I’ll take you through the unboxing and setup process of the HR FD XL, Harvest Right’s remarkable extra-large freeze dryer. Join me as I share my firsthand experience of receiving and unpacking this incredible appliance. Together, we’ll explore everything from checking the dimensions to lifting the weighty unit, and I’ll provide you with valuable insights and tips if you’re considering the HR FD XL for your freeze-drying needs.Read more Unboxing and Setup of the Harvest Right XL Freeze Dryer: A Closer Look
How do the 3 different Harvest Right freeze dryers compare in efficiency?
With this test, we chose corn because it’s relatively easy to freeze dry. Corn is generally cheap, which makes it the perfect food to compare against our pork cost analysis. It’s also a simple food item that regularly goes on sale. Needless to say, we picked up a bunch of these bags:
Setting up the test
We tried to eliminate a bias by filling the machines equally based on the tray capacity. After calculating the tray sizes, we determined the correct amount of corn to fill each machine with trays of (close-to) equal densities. As you can see from the sq.in/lb (square inches per pound), we got close. The “perfect” amount might have been more or less than this, but it was a good guess for the test.
It’s interesting to note that the tray capacity of the 5-tray freeze dryer is more than the combined capacity of the 3- and 4-tray units. To be able to compare the total cost, I measured the cost of each freeze-dryer cycle and then totaled each of them. The results are shown in the table below.
I had a great plan
As you can see from my sticky notes, I’ve been a bit behind in recording the freeze drying cycles. The plan was to use the sticky notes as a simple way to keep track of the food as I take it out. After I had collected a few cycles, I would come back and match the freeze dryer log to each note, and connect that information back to the pictures I took of the batches.
The idea was/is great, but I let it build up too much. The biggest flaw in the whole plan: I thought my freeze dryer would keep all the data logs. Well, that didn’t quite work out as I had planned.
Make even slices
Make sure to cut the slices as equal as possible. The freeze dryer cycle will take as long as the thickest part of the food. With watermelon, it wasn’t as important (because watermelon has a simple structure), but the freeze-drying process of other foods can be complicated by drying variable food thicknesses.
We decided to make sticks with our first watermelon test. We tried to cut them the same thickness as the original slices.
We found that the Vidalia Chop Wizard cut the potatoes to the perfect size for freeze drying. Before using the chopper, we cleaned the potatoes (of course), then sliced the them into ~1/2 inch pieces. The best part is that the potato chunks are now perfectly consistent, which will help them freeze dry evenly.
Why use silicone mats for Freeze Drying? Some food glues itself to the freeze-dryer trays
Before we bought our own freeze dryer, we used my dad’s standard size, 4-tray unit. It’s was older one with the simple, non-touch display with two control knobs. We bought the small, 3-tray unit because it’s just the three of us. We’ve freeze dried leftovers, homemade baby food, random fruit boxes that we bought from our local farmer’s market, and half of our food from Costco.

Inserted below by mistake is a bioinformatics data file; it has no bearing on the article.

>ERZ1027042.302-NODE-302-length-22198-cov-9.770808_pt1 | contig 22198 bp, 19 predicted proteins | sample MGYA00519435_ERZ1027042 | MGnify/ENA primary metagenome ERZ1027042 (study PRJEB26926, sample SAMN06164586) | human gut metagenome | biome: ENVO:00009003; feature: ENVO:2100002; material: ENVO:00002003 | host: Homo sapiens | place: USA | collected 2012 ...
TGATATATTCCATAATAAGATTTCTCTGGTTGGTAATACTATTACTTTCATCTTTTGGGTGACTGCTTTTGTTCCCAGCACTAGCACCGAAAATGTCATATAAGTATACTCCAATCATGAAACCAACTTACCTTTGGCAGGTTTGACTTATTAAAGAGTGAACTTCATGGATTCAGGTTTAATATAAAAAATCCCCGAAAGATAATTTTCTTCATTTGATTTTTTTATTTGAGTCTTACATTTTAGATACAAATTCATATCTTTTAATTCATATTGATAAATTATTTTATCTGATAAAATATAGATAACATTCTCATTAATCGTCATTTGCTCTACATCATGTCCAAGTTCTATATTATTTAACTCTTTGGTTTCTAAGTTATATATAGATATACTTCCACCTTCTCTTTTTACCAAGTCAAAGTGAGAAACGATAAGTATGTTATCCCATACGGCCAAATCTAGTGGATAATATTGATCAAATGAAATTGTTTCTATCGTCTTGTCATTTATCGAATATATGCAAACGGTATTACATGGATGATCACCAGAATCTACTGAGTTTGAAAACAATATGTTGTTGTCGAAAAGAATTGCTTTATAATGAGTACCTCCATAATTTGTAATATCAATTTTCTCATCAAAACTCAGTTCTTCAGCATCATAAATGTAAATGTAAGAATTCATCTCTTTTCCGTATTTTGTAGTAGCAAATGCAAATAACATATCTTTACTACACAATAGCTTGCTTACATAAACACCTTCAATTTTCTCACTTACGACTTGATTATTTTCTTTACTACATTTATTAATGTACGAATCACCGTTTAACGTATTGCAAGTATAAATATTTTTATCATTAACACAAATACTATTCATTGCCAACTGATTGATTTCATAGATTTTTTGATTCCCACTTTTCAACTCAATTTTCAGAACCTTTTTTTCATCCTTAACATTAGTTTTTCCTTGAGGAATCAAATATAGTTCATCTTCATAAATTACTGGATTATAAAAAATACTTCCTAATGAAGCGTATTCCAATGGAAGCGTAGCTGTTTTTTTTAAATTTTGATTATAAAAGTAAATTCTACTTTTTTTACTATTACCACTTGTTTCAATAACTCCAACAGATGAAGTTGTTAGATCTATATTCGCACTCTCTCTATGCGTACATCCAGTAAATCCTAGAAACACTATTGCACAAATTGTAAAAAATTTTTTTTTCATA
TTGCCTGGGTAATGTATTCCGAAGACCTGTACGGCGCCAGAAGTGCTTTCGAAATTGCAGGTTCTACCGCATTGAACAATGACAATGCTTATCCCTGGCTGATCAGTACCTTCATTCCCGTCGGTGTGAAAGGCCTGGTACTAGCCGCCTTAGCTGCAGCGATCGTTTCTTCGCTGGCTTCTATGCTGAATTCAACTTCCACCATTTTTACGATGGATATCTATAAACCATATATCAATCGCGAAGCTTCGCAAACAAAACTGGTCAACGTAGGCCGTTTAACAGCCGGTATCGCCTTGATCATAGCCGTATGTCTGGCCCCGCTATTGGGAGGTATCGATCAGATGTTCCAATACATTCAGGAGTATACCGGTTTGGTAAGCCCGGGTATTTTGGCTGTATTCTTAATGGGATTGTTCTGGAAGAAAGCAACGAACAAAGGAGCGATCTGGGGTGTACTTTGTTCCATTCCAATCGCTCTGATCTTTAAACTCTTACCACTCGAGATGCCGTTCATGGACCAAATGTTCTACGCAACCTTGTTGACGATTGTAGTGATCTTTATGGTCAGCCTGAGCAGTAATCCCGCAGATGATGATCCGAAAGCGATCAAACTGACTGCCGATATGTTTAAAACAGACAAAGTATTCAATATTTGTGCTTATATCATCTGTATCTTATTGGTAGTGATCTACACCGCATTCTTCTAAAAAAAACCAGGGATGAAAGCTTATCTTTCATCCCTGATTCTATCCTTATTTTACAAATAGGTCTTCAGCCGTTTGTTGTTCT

We love white peaches. We had to run between 5-6 separate cycles to finally finish drying all the slices of white peaches we had. The one step of the process that took longer than anticipated was removing the peach slices from the trays. The peaches were quite ripe, and we blanched them to remove the skin, so they were a bit slimy. After the freeze drying cycle, they were glued to the trays.
This post starts after already having freeze dried strawberry puree.
We filled our freeze dryer trays almost to their max, which made for a very long dry cycle, but it produced a decent amount of strawberry powder. We have found the freeze dryers to be most cost efficient when they are loaded as much as possible.
Quick tip: When freeze drying purees (especially fruits), make sure not to overload the machine. If your machine is overloaded, you’ll have to defrost mid-cycle, and restart to get a completely dry cycle.
Once the freeze-drying cycle is complete, make sure the puree is completely dry…and then get it powdered and into jars before things get sticky (which can happen quickly.)
This post is a bit of a blast from the past.
This freeze dryer was the first step into our new adventure. If you’re familiar with the Harvest Right products, you’ll notice the older units have two knobs and no touch screen. They only came in the Standard size.
When I first started freeze drying, Harvest Right had a simpler screen that provided little detail about what was going inside the unit and did not have an USB port. I was curious about exactly what was going on inside, so I bought this wireless digital thermometer.
We saw an idea on a Facebook group a while back that we had to try. Freeze dried Skittles.
I know it sounds weird, and maybe a bit extreme, but I had to try. For curiosity’s sake.
I have a small Harvest Right freeze dryer, so it wasn’t a big deal to use one quick cycle for this test:
The result…crunchy yumminess
How much does it costs to freeze dry Pork Chops?
The raw pork chops were $1.99/lb. It costs about $0.47/lb. to freeze dry and package it using the Large, 5-tray Harvest Right freeze dryer. The total costs were $2.46/lb.
We freeze dried 9.2 lbs. of pork chops, and analyzed every cost aspect that went into the process. See the cost table below for a cost breakdown of each freeze drying cycle. Our cost per kilowatt hour is $0.10 (this number came off our power bill). With some "simple" analysis of the data we pulled from our freeze dryer logs, we calculated the cost per stage of the cycle. You can also see the exact stages of the cycle.